We are here to encourage the development of gifted young singers and to stimulate the growth of New York City's invaluable chamber opera companies. But we will not neglect the Metropolitan Opera either. Get ready for bouquets and brickbats.

Monday, September 22, 2014


Musa Ngqungwana, Yunpeng Wang, Ashley Kerr, Shirin Eskandani, Rochelle Bard and Eve Queler

Could the season of vocal music have gotten off to a better start than the Musicians Emergency Fund recital at Alice Tully Hall?  We think not.  Maestra Eve Queler and her fine Opera Orchestra of New York served as background to showcase five superlative singers, all of whom we would happily listen to over and over again. The Opera Orchestra of New York has a long and venerable history in New York City, having presented over 100 operas in concert version and the Maestra has proven her worth, not only as a conductor, but as someone with a great ear for emerging stars. Similarly, the Musicians Emergency Fund has a history going back to the Great Depression and has also brought talent to the public's attention.

The five singers could not have been better chosen, nor could their material which, in each case, served to highlight the singer's special skills.  Let us begin with the sopranos.  Everything sung by Rochelle Bard was nothing short of sensational.  Her glamorous appearance served to augment her vocal skills as she portrayed the eponymous Tosca in Puccini's masterpiece. Her "Vissi d'arte" was deeply emotional and heart breaking.

In"Vivi,ingrato" from Donizetti's Roberto Devereux, her portrayal of an outraged and betrayed woman was so intense that the audience broke into wild applause before the cabaletta.  

This versatile young artist showed off the most beautiful legato in "D'amor sull' ali rosee" from Verdi's Il Trovatore, which ended in a thrilling trill.  As encore, she sang "The Vilja Song" from Franz Lehar's  The Merry Widow.

Soprano Ashley Kerr showed off a gorgeous instrument and an impressive French style in "Depuis le jour" from Charpentier's Louise.  She exhibited fine dynamic control and when she sang the word "delicieusement" we thought that was the perfect description of her manner of performing. 

In an entirely different style, she sang Donna Anna's aria "Non mi dir" from Mozart's Don Giovanni; her fioritura was just about perfect. In yet a different vein, she performed Musetta's aria "Quando m'en vo" from Puccini's La Boheme, always a great showpiece.  And "Song to the Moon" from Dvorak's Rusalka was another showstopper that revealed Ms. Kerr's seamless transitions throughout the registers.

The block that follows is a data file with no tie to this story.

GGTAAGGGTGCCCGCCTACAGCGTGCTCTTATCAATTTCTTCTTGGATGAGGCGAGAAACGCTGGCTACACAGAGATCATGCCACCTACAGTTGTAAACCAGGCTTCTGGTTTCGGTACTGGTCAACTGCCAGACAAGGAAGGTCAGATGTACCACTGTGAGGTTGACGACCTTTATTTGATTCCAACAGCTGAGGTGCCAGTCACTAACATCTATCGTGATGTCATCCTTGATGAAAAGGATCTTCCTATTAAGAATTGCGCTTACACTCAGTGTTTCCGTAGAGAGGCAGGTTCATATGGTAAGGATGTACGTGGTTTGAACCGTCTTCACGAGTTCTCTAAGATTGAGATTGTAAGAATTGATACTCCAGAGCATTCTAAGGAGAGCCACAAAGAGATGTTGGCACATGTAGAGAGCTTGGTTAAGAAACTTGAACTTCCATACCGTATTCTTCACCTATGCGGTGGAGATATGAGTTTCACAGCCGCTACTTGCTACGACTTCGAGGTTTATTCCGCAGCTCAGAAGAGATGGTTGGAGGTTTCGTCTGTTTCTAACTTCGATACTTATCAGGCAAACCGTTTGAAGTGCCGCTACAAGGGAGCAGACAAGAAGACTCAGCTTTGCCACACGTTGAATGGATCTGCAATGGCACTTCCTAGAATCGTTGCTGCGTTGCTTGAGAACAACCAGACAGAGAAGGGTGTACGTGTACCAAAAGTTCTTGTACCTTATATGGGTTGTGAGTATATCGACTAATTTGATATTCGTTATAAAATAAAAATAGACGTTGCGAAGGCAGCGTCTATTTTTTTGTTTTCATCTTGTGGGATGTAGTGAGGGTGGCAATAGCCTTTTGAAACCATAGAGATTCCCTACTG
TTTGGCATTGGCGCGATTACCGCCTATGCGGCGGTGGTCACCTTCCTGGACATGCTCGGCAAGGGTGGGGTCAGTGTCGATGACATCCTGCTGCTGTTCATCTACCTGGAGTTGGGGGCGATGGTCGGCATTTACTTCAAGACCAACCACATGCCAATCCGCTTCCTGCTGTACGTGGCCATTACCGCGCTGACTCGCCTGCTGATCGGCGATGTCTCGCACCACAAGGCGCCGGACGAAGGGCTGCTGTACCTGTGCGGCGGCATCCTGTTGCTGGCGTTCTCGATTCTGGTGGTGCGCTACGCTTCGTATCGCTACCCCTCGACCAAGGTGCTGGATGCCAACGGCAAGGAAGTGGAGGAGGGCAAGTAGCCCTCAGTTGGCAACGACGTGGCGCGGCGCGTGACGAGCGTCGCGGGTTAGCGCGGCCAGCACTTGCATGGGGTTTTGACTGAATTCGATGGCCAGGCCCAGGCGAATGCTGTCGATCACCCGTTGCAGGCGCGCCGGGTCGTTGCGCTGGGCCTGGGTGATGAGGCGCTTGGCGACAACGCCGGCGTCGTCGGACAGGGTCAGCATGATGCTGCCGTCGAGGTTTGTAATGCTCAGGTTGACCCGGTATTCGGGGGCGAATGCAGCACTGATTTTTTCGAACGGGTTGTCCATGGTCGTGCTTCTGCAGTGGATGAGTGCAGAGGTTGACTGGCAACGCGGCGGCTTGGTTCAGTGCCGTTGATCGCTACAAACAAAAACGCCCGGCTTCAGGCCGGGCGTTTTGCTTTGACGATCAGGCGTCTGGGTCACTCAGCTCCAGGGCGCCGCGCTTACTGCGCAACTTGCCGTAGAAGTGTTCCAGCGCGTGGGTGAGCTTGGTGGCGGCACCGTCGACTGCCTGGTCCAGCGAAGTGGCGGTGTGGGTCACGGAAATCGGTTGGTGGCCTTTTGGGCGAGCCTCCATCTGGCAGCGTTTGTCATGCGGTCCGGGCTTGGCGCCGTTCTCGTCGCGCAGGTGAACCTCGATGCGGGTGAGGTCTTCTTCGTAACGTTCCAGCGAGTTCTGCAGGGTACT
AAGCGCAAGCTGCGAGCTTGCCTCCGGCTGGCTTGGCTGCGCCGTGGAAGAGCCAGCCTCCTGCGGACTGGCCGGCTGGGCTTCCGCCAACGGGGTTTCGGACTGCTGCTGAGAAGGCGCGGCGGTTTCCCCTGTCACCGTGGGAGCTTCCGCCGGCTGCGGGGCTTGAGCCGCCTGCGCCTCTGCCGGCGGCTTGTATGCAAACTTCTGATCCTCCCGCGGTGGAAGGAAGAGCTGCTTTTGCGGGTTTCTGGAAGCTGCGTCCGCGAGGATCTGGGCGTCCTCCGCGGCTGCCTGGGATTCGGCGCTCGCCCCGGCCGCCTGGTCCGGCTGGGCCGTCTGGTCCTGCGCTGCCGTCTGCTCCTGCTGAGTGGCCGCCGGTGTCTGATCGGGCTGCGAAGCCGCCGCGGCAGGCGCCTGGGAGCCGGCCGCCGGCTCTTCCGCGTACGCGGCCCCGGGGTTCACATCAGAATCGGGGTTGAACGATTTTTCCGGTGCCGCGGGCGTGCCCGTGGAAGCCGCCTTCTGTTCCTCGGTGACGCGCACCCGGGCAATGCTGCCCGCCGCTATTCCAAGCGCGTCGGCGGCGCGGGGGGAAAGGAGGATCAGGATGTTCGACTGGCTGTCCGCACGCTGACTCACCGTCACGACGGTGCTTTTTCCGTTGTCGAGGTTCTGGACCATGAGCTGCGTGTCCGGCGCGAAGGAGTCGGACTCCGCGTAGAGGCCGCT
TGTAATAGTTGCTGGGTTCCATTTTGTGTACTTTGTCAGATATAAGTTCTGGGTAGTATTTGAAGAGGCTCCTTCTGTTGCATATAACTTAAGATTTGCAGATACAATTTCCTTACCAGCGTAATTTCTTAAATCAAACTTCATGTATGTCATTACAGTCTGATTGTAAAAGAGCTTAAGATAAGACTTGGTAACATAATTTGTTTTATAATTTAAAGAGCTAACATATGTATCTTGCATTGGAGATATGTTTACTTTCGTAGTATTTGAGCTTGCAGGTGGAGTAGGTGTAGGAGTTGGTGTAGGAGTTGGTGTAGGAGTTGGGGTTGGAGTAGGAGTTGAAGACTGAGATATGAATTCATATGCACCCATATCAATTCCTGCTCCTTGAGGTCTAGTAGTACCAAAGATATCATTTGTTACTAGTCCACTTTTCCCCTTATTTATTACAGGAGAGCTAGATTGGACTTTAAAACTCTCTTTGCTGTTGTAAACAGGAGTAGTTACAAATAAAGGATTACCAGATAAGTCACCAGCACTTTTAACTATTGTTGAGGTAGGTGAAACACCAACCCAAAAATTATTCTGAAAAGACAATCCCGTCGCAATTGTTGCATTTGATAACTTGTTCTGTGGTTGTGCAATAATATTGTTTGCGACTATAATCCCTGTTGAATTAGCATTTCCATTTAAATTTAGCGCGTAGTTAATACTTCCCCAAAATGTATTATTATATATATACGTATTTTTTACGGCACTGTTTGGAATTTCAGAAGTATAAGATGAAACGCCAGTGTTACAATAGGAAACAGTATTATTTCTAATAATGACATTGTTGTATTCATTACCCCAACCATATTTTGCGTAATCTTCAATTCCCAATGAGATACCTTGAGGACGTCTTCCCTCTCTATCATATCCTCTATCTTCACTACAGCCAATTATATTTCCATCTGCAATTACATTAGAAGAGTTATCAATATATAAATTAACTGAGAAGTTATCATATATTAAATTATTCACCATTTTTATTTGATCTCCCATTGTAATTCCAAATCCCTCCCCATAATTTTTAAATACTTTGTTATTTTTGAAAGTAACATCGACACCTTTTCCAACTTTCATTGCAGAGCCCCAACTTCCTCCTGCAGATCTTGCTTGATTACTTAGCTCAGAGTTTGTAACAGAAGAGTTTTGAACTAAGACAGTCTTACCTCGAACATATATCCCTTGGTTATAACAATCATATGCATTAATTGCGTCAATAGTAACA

Mezzo-soprano Shirin Eskandani turned in an excellent performance of "Non piu mesta" from Rossini's La Cenerentola; what made it a standout over other ones we have heard is that her fioritura seemed to emerge from deep within the generous character of the heroine, happy at last and ready to share her joy with everyone. And who wouldn't want to hear "Parto" from Mozart's La clemenza di Tito sung by such a talent.  We wanted to hear more!

There wasn't a tenor onstage but we never missed it because the two male singers were so outstanding.  Baritone Yunpeng Wang opened the program with "O Lisbon" from Donizetti's rarely heard Dom Sebastien which he sang in fine French, making every word clear, a great advantage since there were no translations.  Mr. Wang has a most pleasing tonal quality and ample coloring as he shifted from longing to passionate outbursts.

From Verdi's  La Traviata, his "Di Provenza il mar" was consummately persuasive, coming from a deep place of a father's anguish.  The legato line was a delight and had us wondering whether Mr. Wang is the Verdi baritone we have been waiting for.

Bass-baritone Musa Ngqungwana pleased us with one our favorite arias from Puccini's La Boheme.  In "Vecchia zimarra", Colline is bidding farewell to the beloved overcoat he is about to pawn to raise money for the dying Mimi's medicine. He sang this with superb dynamic control and deeply felt grief.

In another mood entirely, his "Serenade" from Gounod's Faust employed the desirable word coloring that makes the devil so chilling.  The "Ha, ha, ha, ha" made our hair stand on end.

His interpretation of Leporello's "Catalogue Aria" from Don Giovanni was original.  We are accustomed to a Leporello who is sick and tired of his master's hijinx and humorously ironic in this aria.  Mr. N. presented the character as serious, severe and nearly menacing.  It was difficult to evaluate presented as a stand-alone but it was surely well sung.

The final work on the program comprised a duet between Mr. N. and Mr. Wang.  "Suoni la tromba" from Bellini's I Puritani offers some delicious harmonies and long lyric phrases.  The voices blended well and all that was missing was some connection between the two artists.

Maestra Queler led her orchestra as well as we have come to expect and we heard some lovely solos emerging from the orchestra.  The wonderful thing about opera (well, ONE of the wonderful things) is that each time you hear an aria you hear something new.  Yesterday, for us, it was some beautiful clarinet work in the "Parto".

To have so much talent onstage in one afternoon felt like an embarrassment of riches.  But we are gluttons for pleasure.  It was like the old adage about champagne--even if you have an excess, you can never have enough.  And if you didn't leave this recital walking on air, you must have been wearing cement shoes!

(c) meche kroop

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